More water scarcity in dry regions, torrential rains in wet regions, and severe heat waves all over. With an average warming of less than 2 degrees Fahrenheit in the past century, human-induced climate change is already being felt everywhere in the U.S., and the impacts are likely to worsen, according to the third U.S. National Climate Assessment (NCA) released by the Obama Administration this week. If we continue to emit greenhouse gases like we are, warming could exceed 10 degrees by the end of the 21st century.
Developed over four years with input from hundreds of climate scientists from public and private institutions, the hefty 1300-page report focuses on every region across America, as well as major sectors of the U.S. economy: from energy and health, to transportation and agriculture. The message is clear: “There is mounting evidence that harm to the nation will increase substantially in the future unless global emissions of heat-trapping gases are greatly reduced.”
You can read the entire report here, or you click around the interactive, digital format at globalchange.gov. Here are some of the grim highlights, outlined by the White House press office. Starting with climate trends:
Temperature: U.S. average has increased by 1.3 to 1.9 degrees Fahrenheit since record keeping began in 1895, and it’s expected to rise. Most of that increase starting around 1970, with the most recent decade being the warmest on record. With human-induced warming superimposed on natural climate variations, the rise hasn’t been (and won’t be) uniform or smooth across the country or over time.
Extreme Weather: Heat waves and droughts have become more frequent and intense (especially in the west), while cold waves have become less frequent and intense across the country.
Hurricanes: The intensity, frequency, and duration of North Atlantic hurricanes, as well as the frequency of the strongest (category 4 and 5) hurricanes, have all increased since the early 1980s. Associated storm intensity and rainfall rates are projected to increase as well.
Severe Storms: Winter storms have increased in frequency and intensity since the 1950s, and their tracks have shifted northward over the U.S. Intensity and frequency of tornadoes, hail, and thunderstorm winds are uncertain.
Precipitation: Average precipitation has increased since 1900, with a lot of regional variation above and below the average. More winter and spring precipitation is projected for the northern U.S. and less for the southwest.
Heavy Downpours: These have increased nationally, with the largest increases in the midwest and northeast, especially over the last three to five decades. We'll be seeing Increases in the frequency and intensity for all regions.
Frost-free Season: Their lengths have increased nationally since the 1980s, especially in the west. Growing season will continue to lengthen.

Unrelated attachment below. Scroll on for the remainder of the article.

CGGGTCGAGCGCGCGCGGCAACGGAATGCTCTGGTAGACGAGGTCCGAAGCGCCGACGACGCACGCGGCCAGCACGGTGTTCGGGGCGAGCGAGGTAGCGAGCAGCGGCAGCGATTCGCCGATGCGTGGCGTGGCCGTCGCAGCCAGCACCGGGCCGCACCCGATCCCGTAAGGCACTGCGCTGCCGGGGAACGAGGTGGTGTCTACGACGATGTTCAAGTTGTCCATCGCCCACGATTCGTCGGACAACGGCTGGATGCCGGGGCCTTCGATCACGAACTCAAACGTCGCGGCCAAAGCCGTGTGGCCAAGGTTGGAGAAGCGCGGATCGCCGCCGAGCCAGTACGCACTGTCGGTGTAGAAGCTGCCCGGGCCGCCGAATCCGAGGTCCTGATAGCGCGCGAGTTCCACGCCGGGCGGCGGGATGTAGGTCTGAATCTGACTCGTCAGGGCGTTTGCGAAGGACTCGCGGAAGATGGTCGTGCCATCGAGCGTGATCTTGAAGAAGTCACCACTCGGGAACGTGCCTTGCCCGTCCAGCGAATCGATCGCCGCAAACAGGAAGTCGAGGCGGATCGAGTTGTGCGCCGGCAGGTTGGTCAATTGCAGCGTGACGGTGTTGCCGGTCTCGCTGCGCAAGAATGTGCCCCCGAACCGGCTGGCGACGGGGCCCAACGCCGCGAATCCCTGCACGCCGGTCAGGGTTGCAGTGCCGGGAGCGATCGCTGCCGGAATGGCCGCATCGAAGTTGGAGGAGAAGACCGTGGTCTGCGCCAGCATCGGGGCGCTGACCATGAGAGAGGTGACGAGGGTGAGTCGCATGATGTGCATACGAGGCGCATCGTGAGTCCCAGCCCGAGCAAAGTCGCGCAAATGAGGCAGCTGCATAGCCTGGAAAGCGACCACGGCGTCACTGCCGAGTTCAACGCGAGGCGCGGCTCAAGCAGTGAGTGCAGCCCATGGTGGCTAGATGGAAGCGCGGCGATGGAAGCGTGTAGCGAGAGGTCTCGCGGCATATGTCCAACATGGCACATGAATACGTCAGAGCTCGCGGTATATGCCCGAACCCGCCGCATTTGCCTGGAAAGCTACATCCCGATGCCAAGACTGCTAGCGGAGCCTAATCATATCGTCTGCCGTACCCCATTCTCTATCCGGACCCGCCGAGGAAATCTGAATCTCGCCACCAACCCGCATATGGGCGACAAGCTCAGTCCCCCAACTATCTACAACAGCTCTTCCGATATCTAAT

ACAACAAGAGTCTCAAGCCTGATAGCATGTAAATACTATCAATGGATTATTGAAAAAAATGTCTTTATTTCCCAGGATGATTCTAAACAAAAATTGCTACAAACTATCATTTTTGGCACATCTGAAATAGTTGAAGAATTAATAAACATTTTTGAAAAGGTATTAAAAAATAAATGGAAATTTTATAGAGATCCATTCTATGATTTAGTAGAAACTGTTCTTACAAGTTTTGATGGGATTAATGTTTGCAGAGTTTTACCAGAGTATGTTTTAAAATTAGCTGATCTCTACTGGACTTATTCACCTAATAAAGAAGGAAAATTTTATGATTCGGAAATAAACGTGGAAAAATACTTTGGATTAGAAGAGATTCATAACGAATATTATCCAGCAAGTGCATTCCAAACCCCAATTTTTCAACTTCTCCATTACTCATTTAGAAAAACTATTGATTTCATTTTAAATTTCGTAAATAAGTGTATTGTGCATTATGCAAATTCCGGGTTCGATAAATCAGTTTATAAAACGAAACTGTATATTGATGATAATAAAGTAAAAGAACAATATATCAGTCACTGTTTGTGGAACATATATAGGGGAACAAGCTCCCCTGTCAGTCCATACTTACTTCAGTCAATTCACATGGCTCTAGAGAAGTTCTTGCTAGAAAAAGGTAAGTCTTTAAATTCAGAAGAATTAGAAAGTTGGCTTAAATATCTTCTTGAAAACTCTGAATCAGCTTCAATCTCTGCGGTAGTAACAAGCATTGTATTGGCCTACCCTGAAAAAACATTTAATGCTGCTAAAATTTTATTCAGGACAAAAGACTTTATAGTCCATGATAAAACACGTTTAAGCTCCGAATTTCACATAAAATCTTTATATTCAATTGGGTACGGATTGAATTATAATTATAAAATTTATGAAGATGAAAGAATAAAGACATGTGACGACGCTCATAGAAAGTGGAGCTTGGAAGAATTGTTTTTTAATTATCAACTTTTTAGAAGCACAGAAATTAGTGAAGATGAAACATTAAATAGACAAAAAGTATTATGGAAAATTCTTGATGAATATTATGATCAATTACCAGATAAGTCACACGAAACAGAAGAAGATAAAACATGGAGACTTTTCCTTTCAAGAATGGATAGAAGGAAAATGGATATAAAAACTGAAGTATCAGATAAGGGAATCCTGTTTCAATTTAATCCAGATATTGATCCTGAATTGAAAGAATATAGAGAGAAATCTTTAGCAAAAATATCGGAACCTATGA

Ice Melt: Rising temperatures are reducing ice volume and surface extent on land, lakes, and sea, and the loss is expected to continue. The Arctic Ocean is expected to become essentially ice free during the summer before mid-century.
Sea Level: The global level has risen by about 8 inches since 1880, when record keeping began. It’s projected to rise another 1 to 4 feet by 2100.
Ocean Acidification: The oceans are absorbing about a quarter of the carbon dioxide emitted to the atmosphere every year, and they're becoming more acidic as a result.
Here are some impacts that are specific to geographic regions. These effects have socioeconomic as well as ecosystem consequences.
Northeast: Heat waves, more extreme precipitation events, and flooding from sea level rise and storm surge.
Southeast and Caribbean: Increased risk from hurricanes, decreases in water availability with increases in water competition.
Midwest: Increases in crop yields from longer growing seasons and rising carbon dioxide levels will be offset by heat waves, droughts, and floods.
Great Plains: Rising temperatures lead to increased demand for water and energy, along with increased impacts on agricultural practices.
Southwest: Drought and increased warming foster wildfires and increased competition for scarce water resources.
Northwest: Earlier snowmelt and changes in streamflow timing will reduce water supply in the summer.
Alaska: Rapidly receding summer sea ice, shrinking glaciers, and thawing permafrost damages infrastructure and changes ecosystems.
Hawaii and Pacific Islands: Increasingly constrained freshwater supplies and increased temperatures will decrease food and water security.
Coasts: Water supply infrastructure and evacuation routes are increasingly vulnerable to higher sea levels and storm surges and inland flooding.